The CD5 antigen is a 67 kDa transmembrane glycoprotein expressed on the surface of practically all mature human T-cells (about 10% of CD4+ T-cells being CD5 negative). In immature (CD34+) T-cells, CD5 is weakly expressed, the intensity of expression increaing with maturation. CD5 is also expressed in a small subset of normal human B-cells (20% of B-cells in the peripheral blood, scattered cells in the lymph node mantle zone). The CD5+ cells are probably involved in B-T interaction and their ligand is CD72 which is expressed on all B cells. It appears that CD5+ B-cells on activation primarily produce IgM. They also produce more autoantibodies than normal CD5 negative B-cells. Thus, the CD5+ B-cell population is expanded in rheumatoid arthrititis and systemic lupus erythematosus.
CD5 is detected in most T-cell lymphomas and leukaemias, including 75% of peripheral T-cell lymphomas and 85% of T-ALL cases. Lack of CD5 in the latter signifies a worse prognosis. Among B-cell lymphomas, more explicit CD20+ small-cell lymphomas, small lymphocytic lymphoma and mantle cell lymphoma are CD5+, whereas follicular lymphoma, marginal zone lymphoma and lymphoplasmacytoid lymphoma are CD5 negative. CD5 is detected in 5% of acute myeloid leukaemias. CD5 has been detected in some cases of thymic carcinoma and atypical thymoma. Other carcinomas are CD5 negative.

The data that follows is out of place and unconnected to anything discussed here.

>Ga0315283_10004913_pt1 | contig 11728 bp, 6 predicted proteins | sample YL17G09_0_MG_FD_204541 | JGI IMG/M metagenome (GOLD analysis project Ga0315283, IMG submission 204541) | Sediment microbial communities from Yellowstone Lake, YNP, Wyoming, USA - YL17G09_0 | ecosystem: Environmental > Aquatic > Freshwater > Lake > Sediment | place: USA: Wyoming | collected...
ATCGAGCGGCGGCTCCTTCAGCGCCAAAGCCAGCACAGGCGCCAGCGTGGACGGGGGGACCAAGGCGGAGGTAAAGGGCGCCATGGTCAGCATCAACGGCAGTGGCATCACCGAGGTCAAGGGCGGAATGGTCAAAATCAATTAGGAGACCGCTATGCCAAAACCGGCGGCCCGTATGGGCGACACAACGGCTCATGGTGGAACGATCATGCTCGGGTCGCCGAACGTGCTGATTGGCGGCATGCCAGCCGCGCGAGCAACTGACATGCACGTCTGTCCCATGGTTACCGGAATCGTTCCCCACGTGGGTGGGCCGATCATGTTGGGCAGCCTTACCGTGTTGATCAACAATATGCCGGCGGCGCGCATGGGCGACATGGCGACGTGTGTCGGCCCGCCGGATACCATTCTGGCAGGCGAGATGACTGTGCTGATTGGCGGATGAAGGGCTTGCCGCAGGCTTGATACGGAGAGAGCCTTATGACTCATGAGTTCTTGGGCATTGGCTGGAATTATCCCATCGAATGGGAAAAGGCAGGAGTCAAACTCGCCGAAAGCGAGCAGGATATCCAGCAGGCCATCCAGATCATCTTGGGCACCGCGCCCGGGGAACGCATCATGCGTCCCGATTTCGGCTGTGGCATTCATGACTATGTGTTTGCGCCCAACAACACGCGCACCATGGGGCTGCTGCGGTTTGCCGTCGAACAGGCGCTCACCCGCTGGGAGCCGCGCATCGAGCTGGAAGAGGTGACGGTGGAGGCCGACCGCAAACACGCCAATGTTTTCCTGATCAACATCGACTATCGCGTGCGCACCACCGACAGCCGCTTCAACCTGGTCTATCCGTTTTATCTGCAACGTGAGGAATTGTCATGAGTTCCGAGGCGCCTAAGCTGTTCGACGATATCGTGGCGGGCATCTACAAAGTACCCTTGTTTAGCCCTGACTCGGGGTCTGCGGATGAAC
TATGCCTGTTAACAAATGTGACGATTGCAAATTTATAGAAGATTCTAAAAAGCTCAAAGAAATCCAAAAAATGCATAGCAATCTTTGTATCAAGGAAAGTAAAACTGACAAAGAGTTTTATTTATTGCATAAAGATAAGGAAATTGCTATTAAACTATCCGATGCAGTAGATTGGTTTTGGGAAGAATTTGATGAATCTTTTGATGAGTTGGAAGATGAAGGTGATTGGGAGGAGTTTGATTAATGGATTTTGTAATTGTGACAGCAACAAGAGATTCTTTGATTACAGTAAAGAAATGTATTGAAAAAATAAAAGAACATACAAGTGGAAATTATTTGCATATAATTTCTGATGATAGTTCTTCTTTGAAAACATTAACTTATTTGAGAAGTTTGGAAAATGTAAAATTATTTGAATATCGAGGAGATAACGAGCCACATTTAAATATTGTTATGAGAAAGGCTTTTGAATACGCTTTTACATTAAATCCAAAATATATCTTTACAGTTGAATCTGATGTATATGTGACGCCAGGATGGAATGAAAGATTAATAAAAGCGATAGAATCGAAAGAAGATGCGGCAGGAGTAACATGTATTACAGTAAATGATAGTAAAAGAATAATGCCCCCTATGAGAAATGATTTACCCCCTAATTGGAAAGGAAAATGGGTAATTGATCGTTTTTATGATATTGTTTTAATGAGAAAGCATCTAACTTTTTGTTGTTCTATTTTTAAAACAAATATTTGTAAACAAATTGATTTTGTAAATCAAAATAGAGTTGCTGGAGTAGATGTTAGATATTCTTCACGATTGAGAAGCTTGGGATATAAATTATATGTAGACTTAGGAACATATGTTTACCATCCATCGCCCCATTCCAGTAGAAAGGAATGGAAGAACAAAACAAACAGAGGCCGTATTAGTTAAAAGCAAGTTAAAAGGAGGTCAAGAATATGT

Classification of small B-cell lymphomas, prognostication of T-ALL. Identification of large cell lymphoma (CD5 negative) supervening a CD5+ small lymphocytic lymphoma. Differentiation between reactive CD5+ T-cell infiltration and CD5 negative T-cell neoplasm. Identification of thymic carcinoma.
Tonsil is recommendable as positive and negative tissue control, in which dispersed B-cells in the mantle zone of the secondary follicles must display a weak to moderate and distinct membranous staining reaction. T-cells will be strongly stained. No staining must be seen in the germinal center B-cells.
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